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Most people don't understand why vegans avoid wool products. The wool industry however, doesn't only exploit sheep, it's also very cruel to them.
Do Sheep Need To Be Shorn?
Are sheep really these weird creatures who grow so much wool in the winter that they need help from humans?
Natural sheep, like the wild Dall Sheep pictured on the right, don't need any help. They grown just enough wool to protect themselves from the cold in the winter and to keep cool in the summer. When it is time, they will shed their winter coat all by themselves.
People have selectively bred our modern sheep with the thick heavy coats. About 30% of all wool used worldwide comes from Australia, where the most commonly raised sheep is the Merino. Merinos have been bred to have wrinkly skin to produce more wool. Their coats are so thick that some die of heat exhaustion during hot months. Unlike wild sheep, Merinos cannot shed their fleece.
When domesticated sheep can not shed their fleece themselves, their wool will grow longer and longer while flies lay eggs in the moist folds of their skin. The hatched maggots can eat the sheep alive.
To prevent this from happening, ranchers will perform an operation called mulesing. Without anesthesia large strips of flesh are cut of the backs of lambs and around their tails.
Other procedures performed without anesthesia include punching a hole in the ears of lambs several weeks after birth, docking their tails and castrating the males. The castrations are done when the male lambs are between 2 and 8 weeks old, with the use of a rubber ring to cut off their blood supply.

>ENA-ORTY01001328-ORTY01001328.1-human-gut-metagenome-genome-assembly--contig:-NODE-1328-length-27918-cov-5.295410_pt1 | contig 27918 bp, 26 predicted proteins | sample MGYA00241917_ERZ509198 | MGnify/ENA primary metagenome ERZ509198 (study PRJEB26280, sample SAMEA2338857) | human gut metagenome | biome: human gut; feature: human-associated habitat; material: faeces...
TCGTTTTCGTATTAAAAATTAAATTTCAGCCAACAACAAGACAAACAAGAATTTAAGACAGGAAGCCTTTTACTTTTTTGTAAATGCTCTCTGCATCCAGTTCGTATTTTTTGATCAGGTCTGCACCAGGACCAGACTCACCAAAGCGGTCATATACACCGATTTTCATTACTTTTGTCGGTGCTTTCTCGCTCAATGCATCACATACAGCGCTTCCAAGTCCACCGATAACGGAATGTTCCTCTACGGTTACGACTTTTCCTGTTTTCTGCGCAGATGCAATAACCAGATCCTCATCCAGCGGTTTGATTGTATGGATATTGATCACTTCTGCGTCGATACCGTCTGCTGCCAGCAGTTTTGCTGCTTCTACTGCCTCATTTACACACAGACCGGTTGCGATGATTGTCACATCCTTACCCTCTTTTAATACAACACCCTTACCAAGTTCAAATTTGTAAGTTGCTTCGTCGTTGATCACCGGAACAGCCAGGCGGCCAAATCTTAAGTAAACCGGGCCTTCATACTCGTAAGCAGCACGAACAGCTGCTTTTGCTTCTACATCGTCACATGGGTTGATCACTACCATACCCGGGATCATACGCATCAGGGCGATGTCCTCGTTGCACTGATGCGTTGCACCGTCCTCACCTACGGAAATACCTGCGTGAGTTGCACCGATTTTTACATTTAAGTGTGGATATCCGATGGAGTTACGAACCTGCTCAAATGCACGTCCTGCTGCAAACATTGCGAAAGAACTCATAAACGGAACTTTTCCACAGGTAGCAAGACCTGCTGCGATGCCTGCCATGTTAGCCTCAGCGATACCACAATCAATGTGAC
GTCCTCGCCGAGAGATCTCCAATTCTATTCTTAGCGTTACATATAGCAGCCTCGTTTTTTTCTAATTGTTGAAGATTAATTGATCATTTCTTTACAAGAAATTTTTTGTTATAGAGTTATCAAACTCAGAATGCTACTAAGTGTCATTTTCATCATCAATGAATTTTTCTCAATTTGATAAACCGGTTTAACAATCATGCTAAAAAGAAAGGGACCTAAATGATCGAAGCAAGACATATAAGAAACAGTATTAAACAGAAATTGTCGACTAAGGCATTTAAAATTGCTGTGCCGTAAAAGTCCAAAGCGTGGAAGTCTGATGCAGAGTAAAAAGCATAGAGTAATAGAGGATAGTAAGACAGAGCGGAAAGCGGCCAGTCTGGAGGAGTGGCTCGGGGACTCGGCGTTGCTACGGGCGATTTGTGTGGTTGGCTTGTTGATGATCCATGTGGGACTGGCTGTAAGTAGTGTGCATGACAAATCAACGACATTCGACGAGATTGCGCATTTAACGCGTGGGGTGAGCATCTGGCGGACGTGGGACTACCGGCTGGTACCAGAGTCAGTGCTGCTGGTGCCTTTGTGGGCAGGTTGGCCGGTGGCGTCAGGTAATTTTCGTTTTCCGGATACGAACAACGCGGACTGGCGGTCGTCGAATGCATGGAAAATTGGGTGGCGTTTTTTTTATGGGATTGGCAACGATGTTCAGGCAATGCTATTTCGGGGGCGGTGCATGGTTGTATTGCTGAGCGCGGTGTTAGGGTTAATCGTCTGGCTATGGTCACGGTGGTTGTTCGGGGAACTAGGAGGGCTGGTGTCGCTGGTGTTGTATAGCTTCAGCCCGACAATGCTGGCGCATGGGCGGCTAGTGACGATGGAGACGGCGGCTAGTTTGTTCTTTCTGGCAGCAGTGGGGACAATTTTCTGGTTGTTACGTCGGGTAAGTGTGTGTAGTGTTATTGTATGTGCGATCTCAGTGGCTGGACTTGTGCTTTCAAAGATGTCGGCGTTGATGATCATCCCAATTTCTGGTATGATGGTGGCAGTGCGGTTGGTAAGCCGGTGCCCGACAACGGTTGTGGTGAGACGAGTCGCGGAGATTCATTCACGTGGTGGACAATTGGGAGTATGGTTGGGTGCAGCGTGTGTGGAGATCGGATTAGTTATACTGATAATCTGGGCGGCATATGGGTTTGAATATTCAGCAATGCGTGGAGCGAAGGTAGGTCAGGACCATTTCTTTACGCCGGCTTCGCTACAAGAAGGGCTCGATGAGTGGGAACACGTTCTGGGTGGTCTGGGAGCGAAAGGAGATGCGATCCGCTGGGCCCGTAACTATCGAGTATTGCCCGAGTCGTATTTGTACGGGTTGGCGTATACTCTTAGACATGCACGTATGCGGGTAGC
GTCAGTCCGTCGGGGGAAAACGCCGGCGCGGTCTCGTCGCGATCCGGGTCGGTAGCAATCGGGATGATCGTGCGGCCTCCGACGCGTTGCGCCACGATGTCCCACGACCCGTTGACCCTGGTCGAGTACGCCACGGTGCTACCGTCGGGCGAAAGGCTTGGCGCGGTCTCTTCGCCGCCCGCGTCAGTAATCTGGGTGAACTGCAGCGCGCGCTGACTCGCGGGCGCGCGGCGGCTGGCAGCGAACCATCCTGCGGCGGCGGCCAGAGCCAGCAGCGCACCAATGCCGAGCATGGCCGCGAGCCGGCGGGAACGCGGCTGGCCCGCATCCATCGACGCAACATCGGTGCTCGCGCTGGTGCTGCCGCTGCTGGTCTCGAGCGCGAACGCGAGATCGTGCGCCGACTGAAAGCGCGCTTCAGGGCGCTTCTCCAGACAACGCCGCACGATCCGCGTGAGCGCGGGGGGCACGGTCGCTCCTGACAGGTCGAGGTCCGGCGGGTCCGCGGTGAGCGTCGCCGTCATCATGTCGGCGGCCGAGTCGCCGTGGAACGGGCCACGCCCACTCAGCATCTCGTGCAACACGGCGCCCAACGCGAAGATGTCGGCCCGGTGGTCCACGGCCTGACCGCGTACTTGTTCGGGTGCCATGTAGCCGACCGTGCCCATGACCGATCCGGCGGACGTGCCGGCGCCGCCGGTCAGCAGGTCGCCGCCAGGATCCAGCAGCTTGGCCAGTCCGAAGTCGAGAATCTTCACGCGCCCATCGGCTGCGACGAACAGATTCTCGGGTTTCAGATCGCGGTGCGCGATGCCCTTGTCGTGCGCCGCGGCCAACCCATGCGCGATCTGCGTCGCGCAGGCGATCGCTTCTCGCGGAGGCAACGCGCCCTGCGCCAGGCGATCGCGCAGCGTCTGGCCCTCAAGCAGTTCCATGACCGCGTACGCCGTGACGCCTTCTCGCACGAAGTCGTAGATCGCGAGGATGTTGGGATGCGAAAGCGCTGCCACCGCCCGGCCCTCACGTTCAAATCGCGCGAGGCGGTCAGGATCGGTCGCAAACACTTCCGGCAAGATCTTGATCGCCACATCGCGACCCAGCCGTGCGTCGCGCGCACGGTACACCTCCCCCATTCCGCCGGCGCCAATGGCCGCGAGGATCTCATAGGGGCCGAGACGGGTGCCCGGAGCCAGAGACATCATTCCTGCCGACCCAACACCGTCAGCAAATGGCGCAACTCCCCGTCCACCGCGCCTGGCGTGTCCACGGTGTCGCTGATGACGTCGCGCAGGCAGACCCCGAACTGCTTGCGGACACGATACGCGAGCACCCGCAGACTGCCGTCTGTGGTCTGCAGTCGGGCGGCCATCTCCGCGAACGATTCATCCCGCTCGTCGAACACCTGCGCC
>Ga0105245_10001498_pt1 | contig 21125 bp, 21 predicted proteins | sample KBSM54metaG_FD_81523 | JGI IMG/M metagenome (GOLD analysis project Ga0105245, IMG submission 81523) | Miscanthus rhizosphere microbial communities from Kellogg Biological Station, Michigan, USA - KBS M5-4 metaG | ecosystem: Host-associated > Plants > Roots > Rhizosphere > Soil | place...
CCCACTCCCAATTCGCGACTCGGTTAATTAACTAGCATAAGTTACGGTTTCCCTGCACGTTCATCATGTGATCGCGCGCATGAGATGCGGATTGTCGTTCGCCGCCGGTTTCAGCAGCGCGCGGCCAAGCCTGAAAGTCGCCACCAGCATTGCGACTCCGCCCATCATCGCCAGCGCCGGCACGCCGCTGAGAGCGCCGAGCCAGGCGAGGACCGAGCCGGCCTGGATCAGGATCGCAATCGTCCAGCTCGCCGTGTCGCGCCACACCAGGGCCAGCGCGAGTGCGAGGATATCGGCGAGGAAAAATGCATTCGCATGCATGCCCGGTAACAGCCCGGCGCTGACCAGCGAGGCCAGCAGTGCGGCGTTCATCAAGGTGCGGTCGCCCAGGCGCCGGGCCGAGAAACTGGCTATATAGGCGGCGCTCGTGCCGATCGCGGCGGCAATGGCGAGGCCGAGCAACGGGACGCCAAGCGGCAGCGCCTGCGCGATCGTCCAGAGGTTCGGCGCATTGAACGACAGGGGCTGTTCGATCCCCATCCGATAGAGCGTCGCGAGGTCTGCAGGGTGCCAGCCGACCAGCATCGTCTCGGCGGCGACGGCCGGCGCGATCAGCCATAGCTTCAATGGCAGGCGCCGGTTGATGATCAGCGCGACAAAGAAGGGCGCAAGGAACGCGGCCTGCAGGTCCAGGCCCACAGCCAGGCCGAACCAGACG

Sheep are sheared in the spring, just before they would naturally shed their winter coats. Because shearing too late would mean a loss of wool, most sheep are sheared while it is still too cold. An estimated one million sheep die every year of exposure after premature shearing.
Another problem with sheep shearing is that the shearers are not paid by the hour, but by volume. They handle the animals very roughly and a lot of sheep get injured.
When the wool production of sheep declines, they are sold for slaughter. Millions of lambs and sheep are exported for slaughter each year. In Australia they have to travel long distances before reaching very crowded feedlots, where they are held before being loaded onto ships. Many sheep die in the holding pens.
The sheep who survive the holding pens are packed tightly into ships. Lambs born during the trip are often trampled to death. A lot of sheep get injured or die.
In Europe they have to travel long distances in tightly packed trucks without food or water.
Sheep are frequently exported to countries with minimal slaughter regulations and where the sheep are often conscious while being dismembered.